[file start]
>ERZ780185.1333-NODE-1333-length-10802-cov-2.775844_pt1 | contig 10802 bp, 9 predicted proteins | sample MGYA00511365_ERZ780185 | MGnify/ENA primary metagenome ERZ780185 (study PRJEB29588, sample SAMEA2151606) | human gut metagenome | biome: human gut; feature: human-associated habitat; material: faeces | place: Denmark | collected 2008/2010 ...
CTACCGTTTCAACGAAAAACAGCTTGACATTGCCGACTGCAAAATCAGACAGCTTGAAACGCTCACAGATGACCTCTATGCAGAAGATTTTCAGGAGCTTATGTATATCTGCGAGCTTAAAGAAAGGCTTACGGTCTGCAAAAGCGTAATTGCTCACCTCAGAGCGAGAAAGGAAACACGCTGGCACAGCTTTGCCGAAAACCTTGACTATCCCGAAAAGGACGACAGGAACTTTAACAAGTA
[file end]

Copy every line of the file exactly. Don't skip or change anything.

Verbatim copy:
>ERZ780185.1333-NODE-1333-length-10802-cov-2.775844_pt1 | contig 10802 bp, 9 predicted proteins | sample MGYA00511365_ERZ780185 | MGnify/ENA primary metagenome ERZ780185 (study PRJEB29588, sample SAMEA2151606) | human gut metagenome | biome: human gut; feature: human-associated habitat; material: faeces | place: Denmark | collected 2008/2010 ...
CTACCGTTTCAACGAAAAACAGCTTGACATTGCCGACTGCAAAATCAGACAGCTTGAAACGCTCACAGATGACCTCTATGCAGAAGATTTTCAGGAGCTTATGTATATCTGCGAGCTTAAAGAAAGGCTTACGGTCTGCAAAAGCGTAATTGCTCACCTCAGAGCGAGAAAGGAAACACGCTGGCACAGCTTTGCCGAAAACCTTGACTATCCCGAAAAGGACGACAGGAACTTTAACAAGTA